Meta-Analysis of MFT Interventions

By Shadish, William R.; Baldwin, Scott A. | Journal of Marital and Family Therapy, October 2003 | Go to article overview
Save to active project

Meta-Analysis of MFT Interventions

Shadish, William R., Baldwin, Scott A., Journal of Marital and Family Therapy

This article briefly reviews 20 meta-analyses of marital and family interventions. These meta-analyses support the efficacy of both MFT for distressed couples, and marital and family enrichment. Those effects are slightly reduced at follow-up, but still significant. Differences among kinds of marital and family interventions tend to be small. MFT produce clinically significant results in 40-50% of those treated, but the effects of MFT in clinically representative settings have not been much studied. The article also introduces the concept of meta-analytically supported treatments (MASTs), which are treatments that meet certain criteria for efficacy in meta-analysis, and which remedy certain problems in the empirically supported treatment (EST) literature. The article concludes with recommendations for doing better meta-analyses.

Moses Herzog, the fictional academic whose moniker is the title for Saul Bellow's (1964) novel, once said "What this country needs is a good five-cent synthesis" (p. 207). Well, we are pleased to report that we are halfway toward that goal. In meta-analysis, we do indeed have a good methodology for the synthesis of scientific results. Unfortunately, as we will see later in this chapter, doing meta-analysis nowadays costs a lot more than just five cents.

The development and widespread use of meta-analysis is significant to both researcher and clinician in marriage and family interventions. Researchers benefit from a statistical tool that can be used to summarize the increasingly large research literature on such interventions, and which points to gaps in the literature that future research should address. Clinicians benefit in three ways: first in getting evidence they can show to third-party payers that the work they do is effective, second in having a practical way to inform themselves about the effectiveness and efficacy of marriage and family interventions, and third in a host of specific conclusions that may help them in choosing treatments proven to be effective for different problems. These uses resemble the movement in medicine and public health toward evidence-based medicine, a good model from which to view the meta-analytic literature.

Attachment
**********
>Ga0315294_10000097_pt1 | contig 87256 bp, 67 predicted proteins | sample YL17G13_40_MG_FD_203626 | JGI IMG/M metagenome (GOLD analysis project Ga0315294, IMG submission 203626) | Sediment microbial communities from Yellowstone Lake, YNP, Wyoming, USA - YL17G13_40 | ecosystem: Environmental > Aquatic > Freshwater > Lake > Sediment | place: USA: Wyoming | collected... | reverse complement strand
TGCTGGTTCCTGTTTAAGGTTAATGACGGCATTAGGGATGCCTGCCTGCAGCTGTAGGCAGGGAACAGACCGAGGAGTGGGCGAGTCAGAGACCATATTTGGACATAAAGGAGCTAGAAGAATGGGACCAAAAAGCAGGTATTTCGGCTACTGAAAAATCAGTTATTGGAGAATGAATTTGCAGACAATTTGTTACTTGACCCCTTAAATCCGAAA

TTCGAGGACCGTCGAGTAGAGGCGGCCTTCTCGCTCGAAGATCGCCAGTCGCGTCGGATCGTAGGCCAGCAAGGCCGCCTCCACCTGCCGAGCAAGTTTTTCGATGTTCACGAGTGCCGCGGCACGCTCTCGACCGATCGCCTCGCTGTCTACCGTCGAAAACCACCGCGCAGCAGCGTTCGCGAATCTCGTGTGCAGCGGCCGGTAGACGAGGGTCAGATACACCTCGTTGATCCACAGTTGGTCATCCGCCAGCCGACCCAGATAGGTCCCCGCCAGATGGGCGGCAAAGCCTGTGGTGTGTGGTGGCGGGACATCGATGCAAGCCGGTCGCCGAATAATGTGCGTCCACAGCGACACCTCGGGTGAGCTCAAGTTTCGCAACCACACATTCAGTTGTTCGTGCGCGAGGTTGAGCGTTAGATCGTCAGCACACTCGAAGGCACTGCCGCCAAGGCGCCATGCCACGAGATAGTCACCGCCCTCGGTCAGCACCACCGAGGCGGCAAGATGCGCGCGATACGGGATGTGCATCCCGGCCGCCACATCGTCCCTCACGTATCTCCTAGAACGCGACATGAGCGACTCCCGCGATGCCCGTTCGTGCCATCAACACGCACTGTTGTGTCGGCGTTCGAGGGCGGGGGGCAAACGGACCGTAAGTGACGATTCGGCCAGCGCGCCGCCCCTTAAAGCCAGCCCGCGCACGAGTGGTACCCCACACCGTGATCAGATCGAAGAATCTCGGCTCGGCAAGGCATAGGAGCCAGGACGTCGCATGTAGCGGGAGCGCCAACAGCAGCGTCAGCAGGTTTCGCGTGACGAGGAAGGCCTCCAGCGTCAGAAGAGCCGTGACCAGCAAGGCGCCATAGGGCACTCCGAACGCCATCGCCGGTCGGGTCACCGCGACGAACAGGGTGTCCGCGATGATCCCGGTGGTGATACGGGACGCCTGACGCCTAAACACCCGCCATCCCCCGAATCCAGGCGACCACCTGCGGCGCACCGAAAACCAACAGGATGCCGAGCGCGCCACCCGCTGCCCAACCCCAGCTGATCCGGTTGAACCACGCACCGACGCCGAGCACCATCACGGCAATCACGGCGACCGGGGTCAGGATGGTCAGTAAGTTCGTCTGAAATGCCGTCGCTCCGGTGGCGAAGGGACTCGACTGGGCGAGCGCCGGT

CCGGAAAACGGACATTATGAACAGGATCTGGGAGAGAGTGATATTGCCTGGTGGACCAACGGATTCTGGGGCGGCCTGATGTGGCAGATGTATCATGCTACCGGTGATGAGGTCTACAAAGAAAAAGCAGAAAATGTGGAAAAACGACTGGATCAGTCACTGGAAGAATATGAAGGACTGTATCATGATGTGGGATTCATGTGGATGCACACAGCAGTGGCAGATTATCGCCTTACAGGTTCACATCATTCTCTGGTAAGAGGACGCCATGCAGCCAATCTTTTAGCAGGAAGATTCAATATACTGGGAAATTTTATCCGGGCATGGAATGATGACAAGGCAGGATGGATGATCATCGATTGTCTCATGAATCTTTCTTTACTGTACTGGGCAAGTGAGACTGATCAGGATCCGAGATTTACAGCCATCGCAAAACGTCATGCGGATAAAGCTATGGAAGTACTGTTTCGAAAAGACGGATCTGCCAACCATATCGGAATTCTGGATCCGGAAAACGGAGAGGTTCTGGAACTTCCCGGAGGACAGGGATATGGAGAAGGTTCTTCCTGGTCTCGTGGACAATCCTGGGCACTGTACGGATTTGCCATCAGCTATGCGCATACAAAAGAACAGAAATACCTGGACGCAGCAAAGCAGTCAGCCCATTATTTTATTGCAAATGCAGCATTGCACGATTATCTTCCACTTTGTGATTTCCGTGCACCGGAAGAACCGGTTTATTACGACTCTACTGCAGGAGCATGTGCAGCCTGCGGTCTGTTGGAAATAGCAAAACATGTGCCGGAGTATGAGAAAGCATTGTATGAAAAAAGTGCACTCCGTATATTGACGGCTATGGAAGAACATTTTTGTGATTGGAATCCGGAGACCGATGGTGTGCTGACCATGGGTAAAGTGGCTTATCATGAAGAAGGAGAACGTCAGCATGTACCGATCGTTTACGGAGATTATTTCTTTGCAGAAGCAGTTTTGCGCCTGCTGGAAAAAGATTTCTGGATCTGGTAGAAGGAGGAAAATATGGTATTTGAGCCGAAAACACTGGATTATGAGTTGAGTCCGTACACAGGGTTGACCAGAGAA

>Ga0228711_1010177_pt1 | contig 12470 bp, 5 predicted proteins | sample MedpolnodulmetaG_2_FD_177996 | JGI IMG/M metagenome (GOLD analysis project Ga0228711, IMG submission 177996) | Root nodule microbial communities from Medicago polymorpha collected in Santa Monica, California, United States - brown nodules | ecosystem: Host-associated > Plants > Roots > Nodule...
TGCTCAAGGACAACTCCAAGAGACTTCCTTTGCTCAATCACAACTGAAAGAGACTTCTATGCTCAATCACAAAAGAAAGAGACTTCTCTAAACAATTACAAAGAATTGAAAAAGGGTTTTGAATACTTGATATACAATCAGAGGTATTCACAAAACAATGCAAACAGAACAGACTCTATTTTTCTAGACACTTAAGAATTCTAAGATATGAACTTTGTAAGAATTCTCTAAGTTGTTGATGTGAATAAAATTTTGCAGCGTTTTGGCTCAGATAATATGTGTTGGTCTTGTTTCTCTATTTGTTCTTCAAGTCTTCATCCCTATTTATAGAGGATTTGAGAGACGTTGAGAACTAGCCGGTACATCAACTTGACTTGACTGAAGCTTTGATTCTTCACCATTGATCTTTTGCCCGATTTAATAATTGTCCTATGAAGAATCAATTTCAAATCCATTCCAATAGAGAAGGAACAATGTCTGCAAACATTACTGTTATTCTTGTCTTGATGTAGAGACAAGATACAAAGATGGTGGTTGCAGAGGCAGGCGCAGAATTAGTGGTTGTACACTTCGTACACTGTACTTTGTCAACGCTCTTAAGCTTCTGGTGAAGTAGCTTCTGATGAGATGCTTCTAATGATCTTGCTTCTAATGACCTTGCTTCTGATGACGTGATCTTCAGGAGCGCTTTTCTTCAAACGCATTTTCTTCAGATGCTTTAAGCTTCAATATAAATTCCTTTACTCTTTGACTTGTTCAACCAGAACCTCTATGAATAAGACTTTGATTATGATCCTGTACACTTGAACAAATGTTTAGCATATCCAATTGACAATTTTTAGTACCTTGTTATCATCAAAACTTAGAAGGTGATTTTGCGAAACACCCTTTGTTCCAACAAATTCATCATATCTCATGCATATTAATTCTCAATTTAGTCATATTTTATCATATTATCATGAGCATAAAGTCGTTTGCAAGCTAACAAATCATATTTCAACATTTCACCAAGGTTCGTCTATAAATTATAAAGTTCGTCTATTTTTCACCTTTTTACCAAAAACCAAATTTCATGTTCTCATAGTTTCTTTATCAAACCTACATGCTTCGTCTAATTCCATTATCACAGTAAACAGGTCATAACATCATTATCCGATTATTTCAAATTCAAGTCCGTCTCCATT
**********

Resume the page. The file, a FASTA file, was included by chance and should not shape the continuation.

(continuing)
This chapter has the following structure. First, we provide a brief history of meta-analysis, and summarize the key statistical feature of meta-analysis-the effect size. The latter material can be skipped by those with little interest in the methodology of meta-analysis. Second, we describe 20 meta-analyses that have already been done on the effects of both therapy and enrichment interventions with couples and families. In this second section, we summarize the overall results of these 20 meta-analyses, and then present more detailed discussions of the effects of different kinds of marriage and family interventions, the effects of marriage and family interventions compared to other kinds of intervention such as individual therapy, the clinical significance of these effects, the clinical representativeness of this research, and some intriguing findings about variables that may influence how effective marriage and family interventions may be. Also in this second section, we present the idea of Meta-Analytically Supported Treatments (MASTs); that is, treatments that have been shown to be effective in meta-analytic work. Third, we review methodological problems in this research, and offer a set of suggestions for improving future meta-analyses in this area. Fourth, we present evidence about the costs of meta-analytic research, and review possible funding sources.


A Brief History of Meta-Analysis